Cornwell continues the saga of Utred's captivity and forced slavery. The writing is lively, never dull, and characterized by several climatic man-to-man challenges on his quest to regain prominence lost. Readers should be warned, however, that some of the verbal sparing breaks into rather vicious and sexually-charged insults cast against the enemy. The nature of these insults are extremely graphic and pity the listener who has this playing audibly in a carload full of kids. Descriptions of violent sword play highlight the work as well.
This work is not for Evangelicals or other devout Christian adherents as the topics covered are not within the limits of such propriety. Language used is especially out of bounds as this work reflects situations involving questionable morals.
The book contains an overemphasis upon character development as the plot slows down to a crawl. Interesting initial concept, however, I finally lost interest midway through. Compared to Dune, another lengthy work, this tale became mired in detail and could have been told in half the pagination.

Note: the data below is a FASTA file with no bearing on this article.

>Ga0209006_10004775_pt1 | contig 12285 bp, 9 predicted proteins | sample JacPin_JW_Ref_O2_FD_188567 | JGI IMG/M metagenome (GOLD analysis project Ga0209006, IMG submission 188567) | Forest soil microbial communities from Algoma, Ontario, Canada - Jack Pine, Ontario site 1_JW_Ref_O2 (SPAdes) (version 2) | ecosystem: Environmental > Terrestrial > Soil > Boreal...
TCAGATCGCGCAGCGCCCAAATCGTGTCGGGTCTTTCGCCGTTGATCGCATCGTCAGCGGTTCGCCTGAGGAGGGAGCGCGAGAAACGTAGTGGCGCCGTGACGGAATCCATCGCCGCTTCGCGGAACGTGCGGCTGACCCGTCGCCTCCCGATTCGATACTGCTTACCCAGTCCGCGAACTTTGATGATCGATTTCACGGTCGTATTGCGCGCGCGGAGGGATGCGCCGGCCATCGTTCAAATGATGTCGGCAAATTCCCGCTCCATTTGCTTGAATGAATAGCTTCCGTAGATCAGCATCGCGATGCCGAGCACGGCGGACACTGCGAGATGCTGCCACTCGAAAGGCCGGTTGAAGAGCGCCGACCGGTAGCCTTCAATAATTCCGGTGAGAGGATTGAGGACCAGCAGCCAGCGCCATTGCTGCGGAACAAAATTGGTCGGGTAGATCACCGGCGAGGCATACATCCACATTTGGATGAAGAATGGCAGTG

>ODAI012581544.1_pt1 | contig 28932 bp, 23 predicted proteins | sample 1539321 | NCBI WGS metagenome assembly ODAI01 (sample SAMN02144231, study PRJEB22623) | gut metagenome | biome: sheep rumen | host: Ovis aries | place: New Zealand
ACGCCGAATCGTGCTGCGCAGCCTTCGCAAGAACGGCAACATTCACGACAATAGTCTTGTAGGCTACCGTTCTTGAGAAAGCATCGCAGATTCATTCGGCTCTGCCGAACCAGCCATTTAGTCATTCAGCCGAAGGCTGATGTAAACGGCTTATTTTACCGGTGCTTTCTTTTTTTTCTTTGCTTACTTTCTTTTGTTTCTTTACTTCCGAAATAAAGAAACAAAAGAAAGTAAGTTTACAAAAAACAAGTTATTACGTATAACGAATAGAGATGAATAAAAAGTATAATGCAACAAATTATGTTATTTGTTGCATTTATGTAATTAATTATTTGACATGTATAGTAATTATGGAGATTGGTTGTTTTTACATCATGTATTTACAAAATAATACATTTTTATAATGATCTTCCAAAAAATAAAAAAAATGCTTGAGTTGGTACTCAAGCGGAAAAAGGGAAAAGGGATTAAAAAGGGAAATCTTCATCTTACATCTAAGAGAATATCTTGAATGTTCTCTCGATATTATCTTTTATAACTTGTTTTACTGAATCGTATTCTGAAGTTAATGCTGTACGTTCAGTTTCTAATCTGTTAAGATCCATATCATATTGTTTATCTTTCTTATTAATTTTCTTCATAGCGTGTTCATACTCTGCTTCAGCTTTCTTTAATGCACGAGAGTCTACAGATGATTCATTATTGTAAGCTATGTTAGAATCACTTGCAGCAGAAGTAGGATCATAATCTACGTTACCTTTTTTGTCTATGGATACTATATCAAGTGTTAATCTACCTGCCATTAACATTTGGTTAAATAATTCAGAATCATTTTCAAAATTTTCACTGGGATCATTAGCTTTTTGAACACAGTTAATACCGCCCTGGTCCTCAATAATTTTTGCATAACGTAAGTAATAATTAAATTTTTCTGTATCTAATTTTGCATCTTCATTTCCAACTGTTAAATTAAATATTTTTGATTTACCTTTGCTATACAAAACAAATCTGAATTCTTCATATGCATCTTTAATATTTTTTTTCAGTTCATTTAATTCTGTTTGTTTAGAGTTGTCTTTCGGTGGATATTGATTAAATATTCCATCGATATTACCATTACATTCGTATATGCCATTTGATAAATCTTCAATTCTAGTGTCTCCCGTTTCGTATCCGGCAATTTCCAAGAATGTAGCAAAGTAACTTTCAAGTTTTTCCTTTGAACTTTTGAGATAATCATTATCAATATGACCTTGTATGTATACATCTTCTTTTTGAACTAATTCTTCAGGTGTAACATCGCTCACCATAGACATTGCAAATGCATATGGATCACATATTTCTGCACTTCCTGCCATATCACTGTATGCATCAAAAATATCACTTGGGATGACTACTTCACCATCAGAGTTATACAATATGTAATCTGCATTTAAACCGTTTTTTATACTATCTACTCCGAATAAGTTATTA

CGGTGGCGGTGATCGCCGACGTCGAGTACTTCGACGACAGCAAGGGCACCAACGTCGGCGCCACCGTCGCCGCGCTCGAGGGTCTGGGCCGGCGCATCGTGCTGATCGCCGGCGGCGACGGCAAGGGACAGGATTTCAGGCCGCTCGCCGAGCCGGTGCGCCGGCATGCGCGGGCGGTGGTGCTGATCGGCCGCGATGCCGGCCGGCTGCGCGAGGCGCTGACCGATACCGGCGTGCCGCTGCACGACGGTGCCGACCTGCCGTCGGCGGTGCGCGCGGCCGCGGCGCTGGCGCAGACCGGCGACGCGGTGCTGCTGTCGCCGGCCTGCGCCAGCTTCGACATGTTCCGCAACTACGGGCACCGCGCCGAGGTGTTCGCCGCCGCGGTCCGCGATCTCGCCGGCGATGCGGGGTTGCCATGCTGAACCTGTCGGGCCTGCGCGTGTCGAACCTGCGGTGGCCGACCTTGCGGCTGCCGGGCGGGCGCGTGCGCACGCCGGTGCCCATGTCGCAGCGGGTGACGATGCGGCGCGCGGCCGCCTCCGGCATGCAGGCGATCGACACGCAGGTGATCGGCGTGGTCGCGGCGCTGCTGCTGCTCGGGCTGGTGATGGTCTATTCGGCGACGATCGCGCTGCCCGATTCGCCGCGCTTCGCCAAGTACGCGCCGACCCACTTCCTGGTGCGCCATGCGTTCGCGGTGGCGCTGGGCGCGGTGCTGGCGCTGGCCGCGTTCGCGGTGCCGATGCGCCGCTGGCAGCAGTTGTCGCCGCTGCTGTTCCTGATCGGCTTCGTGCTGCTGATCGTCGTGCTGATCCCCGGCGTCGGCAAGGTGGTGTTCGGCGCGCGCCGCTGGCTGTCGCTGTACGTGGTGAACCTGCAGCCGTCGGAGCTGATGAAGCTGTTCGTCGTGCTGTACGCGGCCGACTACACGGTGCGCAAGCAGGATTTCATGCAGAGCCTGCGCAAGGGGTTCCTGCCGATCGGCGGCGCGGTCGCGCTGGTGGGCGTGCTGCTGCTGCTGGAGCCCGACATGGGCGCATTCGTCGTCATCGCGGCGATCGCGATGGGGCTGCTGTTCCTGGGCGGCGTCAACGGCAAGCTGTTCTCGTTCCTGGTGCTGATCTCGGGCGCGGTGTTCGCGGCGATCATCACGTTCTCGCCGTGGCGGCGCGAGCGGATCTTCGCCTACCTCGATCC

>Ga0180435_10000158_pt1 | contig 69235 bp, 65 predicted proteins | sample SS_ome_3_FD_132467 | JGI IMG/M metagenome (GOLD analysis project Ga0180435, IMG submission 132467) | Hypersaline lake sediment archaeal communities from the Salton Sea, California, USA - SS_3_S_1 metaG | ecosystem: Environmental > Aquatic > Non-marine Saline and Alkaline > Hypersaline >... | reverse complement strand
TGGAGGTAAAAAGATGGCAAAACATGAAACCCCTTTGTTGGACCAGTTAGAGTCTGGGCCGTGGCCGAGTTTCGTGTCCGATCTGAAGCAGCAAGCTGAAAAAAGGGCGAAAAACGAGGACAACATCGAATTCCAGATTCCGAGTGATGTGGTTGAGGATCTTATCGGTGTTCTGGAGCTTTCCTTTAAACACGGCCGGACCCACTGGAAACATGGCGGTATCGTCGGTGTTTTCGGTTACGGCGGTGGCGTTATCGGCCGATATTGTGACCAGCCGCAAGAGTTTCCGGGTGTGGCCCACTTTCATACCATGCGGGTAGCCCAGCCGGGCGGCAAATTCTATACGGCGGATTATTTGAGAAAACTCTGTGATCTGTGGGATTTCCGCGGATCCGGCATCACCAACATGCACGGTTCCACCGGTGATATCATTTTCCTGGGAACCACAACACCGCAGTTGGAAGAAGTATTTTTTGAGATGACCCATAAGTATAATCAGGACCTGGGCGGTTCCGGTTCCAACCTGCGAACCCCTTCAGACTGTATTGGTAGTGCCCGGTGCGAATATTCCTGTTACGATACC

I consider myself a huge Dr. Who fan, but this is too much. It's not a question of audio production, the audio's fine, it's the plot which is completely lame. Slow, uninteresting, and then downright braindead when the plot finally "thickens," the storyline revolves around a very predicatble powerplay between two cardboard figures. Ardent Dr. Who fans will avoid this one like the bird flu.
I really couldn't follow what was going on, maybe this type of period-fiction is just not for me. Unless the listener has some kind of affinity for the author, don't bother. I listened and really tried to like it, but it was too drab and dull. Narration of scenes just drone on. At the end, you end up saying, "who really cares"?
Let me say that this book took me by surprise with its intriguing stories drawn from the annals of chess history. The book is a hybrid chess instruction/business strategy, which draws life lessons from lessons learned on the chess board. The author enjoys interjecting zen-like axioms similar to ?your weakness is your strength.? Overall, the book is extremely satisfying when wanting to know basic principles which the best players abide by.
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